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Apr 27, 2015

By Nelson Cary

Consider this employee’s Facebook post:

Bob is such a NASTY MOTHERF___ER don’t know how to talk to people!!!!!! F__k his mother and his entire f__king family!!!! What a LOSER!!!! Vote YES for the UNION!!!!!!!

In this case, “Bob” was the employee’s supervisor. The employee (a banquet server) published the post at least 5-10 minutes after the supervisor had instructed him to “spread out” – i.e., move away from other banquet servers – while he was serving a banquet function.

NLRB says firing the employee was “unlawful”

The employee considered the supervisor’s instruction and tone to be disrespectful and demeaning. Employees generally had concerns about the way management treated them, which was one of the motivating factors for an ongoing union campaign. In fact, the Facebook post occurred two days before the union election.

In a 2-1 decision, the National Labor Relations Board recently held that the employer’s discharge of the employee for this Facebook post was unlawful. In reaching this startling conclusion, the NLRB majority found that the comments constituted protected, concerted activity and union activity in connection with the employees’ attempts to protest and ameliorate what employees believed to be rude treatment by the employer’s managers, including Bob, the subject of the Facebook post.

The NLRB held that the Facebook post was not so egregious as to lose the protection of the National Labor Relations Act.

Some factors the Board considered

In so holding, however, the NLRB expanded on a decision last year which departed from an established a four-factor test in favor of a fairly amorphous “totality of the circumstances” test. Thus, the NLRB considered nine different factors, including, for example:

  • Whether the employer “provoked” the employee’s conduct;
  • Whether the conduct was “impulsive or deliberate;”
  • Whether the employer maintained a specific rule prohibiting the language; and,
  • Whether the discipline imposed on the employee was typical of that imposed for similar violations.

The NLRB majority found that all of its nine factors, including the four examples above, weighed in favor of finding that the employee’s post was protected. For example, the NLRB noted that the employer regularly tolerated cursing and profanity in the workplace.

Examples the NLRB cited included:

  • Calling employeesmother f__ker;”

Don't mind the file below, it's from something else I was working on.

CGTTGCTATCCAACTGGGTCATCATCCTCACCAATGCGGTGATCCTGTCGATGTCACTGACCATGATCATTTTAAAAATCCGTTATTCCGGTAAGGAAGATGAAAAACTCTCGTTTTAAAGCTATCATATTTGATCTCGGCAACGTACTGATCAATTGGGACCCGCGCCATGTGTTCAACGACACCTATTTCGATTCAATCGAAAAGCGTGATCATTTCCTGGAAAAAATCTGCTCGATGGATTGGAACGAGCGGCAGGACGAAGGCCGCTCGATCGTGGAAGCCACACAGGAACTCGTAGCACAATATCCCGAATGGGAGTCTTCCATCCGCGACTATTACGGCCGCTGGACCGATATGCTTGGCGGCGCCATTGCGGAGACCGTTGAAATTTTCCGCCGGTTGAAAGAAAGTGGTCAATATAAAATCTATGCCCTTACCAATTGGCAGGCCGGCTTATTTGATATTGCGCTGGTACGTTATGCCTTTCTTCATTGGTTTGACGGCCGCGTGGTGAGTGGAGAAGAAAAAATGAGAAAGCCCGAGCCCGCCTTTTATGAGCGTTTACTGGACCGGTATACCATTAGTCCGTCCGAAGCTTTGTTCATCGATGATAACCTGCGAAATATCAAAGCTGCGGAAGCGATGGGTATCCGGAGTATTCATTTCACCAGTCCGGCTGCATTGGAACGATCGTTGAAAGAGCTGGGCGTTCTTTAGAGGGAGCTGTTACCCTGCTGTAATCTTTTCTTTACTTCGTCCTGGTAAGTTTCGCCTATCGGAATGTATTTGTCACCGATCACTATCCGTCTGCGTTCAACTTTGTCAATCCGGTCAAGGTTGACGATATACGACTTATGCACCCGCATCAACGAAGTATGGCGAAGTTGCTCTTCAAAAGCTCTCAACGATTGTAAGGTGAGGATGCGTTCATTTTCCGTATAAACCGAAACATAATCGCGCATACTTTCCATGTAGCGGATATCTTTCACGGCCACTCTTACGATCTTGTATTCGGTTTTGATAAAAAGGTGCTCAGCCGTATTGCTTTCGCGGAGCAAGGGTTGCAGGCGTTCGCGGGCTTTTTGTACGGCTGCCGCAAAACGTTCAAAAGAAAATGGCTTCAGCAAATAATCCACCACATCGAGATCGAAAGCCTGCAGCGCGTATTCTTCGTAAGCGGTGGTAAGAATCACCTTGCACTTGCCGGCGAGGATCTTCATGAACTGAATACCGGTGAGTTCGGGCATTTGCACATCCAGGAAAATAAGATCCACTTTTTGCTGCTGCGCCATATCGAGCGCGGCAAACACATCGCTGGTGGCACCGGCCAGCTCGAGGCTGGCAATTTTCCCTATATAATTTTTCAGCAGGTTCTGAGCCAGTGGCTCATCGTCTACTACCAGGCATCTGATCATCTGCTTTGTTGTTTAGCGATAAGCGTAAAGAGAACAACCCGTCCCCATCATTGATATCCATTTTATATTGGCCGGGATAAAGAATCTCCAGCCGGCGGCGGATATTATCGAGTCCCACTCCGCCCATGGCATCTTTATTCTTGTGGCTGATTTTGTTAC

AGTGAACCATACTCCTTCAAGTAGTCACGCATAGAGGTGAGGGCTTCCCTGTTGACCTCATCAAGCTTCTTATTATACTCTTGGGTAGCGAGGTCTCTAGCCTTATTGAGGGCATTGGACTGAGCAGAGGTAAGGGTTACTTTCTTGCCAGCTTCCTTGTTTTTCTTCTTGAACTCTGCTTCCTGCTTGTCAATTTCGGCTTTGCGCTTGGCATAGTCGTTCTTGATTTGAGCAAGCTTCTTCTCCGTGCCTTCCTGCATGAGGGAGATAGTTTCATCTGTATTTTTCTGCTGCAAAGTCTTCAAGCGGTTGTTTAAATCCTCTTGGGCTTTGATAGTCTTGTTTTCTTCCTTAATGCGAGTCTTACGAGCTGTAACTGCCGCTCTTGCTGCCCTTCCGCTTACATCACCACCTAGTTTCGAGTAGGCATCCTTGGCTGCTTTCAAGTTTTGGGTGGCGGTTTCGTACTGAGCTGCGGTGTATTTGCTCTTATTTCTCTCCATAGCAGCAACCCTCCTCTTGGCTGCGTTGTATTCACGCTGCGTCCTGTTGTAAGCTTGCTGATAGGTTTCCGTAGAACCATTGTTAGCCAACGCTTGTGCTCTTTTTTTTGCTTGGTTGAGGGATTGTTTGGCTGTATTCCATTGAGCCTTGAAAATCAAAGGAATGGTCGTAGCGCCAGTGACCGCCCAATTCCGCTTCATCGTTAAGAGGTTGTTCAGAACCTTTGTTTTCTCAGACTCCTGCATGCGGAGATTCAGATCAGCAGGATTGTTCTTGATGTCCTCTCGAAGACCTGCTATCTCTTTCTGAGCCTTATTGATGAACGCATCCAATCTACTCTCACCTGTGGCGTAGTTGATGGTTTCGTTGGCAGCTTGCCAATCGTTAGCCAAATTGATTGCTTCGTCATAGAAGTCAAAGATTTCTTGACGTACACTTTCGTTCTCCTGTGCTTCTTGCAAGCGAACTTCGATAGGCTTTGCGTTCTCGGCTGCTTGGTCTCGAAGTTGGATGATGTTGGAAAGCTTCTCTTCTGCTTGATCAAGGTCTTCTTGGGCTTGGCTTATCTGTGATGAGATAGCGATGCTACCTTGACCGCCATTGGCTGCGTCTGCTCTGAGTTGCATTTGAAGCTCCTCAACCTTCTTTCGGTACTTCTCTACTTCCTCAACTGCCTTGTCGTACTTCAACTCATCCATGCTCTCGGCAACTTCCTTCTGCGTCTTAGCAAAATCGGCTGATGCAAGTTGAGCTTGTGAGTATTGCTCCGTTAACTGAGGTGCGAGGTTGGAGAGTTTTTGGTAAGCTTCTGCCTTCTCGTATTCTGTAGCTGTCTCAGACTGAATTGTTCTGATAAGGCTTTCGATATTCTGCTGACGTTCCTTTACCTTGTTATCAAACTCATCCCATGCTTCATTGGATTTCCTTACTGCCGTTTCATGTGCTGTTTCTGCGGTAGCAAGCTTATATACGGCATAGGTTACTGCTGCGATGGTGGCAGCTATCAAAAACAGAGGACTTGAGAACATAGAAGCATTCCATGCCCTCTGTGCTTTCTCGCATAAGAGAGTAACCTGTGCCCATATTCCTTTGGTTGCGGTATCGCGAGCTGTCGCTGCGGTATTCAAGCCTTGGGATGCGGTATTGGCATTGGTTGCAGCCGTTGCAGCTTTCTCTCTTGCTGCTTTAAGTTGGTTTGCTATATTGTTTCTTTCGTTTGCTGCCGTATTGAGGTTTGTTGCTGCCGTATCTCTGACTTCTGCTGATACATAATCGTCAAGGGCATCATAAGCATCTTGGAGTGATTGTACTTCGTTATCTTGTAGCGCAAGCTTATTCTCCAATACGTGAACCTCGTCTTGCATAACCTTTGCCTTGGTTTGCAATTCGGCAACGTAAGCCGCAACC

• Asking employees questions likeare you guys f__king stupid?” and “why are you f__king guys slow?”; and
  • Referring to people as “assholes.”

Was this really “blatantly uncivil” behavior?

In addition, the NLRB majority noted that the employer had no specific rule prohibiting the language used and that the employer had only issued five written warnings to employees for use of obscene language in the past six years. There was no evidence that any employee was ever discharged solely for the use of such language.

NLRB Member Harry Johnson, III, a Republican, dissented. He found that the employee’s behavior was “blatantly uncivil and opprobrious,” and that the NLRA could not have been intended to protect the employee’s “profane, personally directed tirade, going after his supervisor and his supervisor’s mother and family.”

Thus, the employee’s language in the Facebook post was qualitatively different from the comparative profanity relied upon by the majority. Moreover, he noted that the behavior was not impulsive because the Facebook post occurred at least 5-10 minutes after the instruction from the supervisor to “spread out.”

For employers who are focused on maintaining a civil workplace, the NLRB’s decision is certainly disappointing.

Takeaways for employers

Some of the important lessons from the case include:

  • Maintain rules that clearly delineate acceptable and unacceptable behaviors. Labor professionals should ensure that those rules simultaneously comply with the NLRB’s restrictions on conduct rules;
  • Consistently enforce employee misconduct rules. The employer here allowed other profanity and vulgar language in the workplace and had never fired anyone for it;
  • Carefully consider employee misconduct situations which arise in the course of union organizing activity or other protected, concerted activity. Here, the post was two days before a union election and near the end of many months of concerted activity by employees to remedy the mistreatment the employees believed there were subjected to;
  • Train managers and supervisors in constructive ways of engaging, coaching, and disciplining subordinates; and
  • Always remember to view the conduct through the prism the NLRB majority will use to fully assess the risks associated with anticipated employer action. The current NLRB will protect conduct that many labor professionals, like the HR director for the employer did here, view as “over the top.”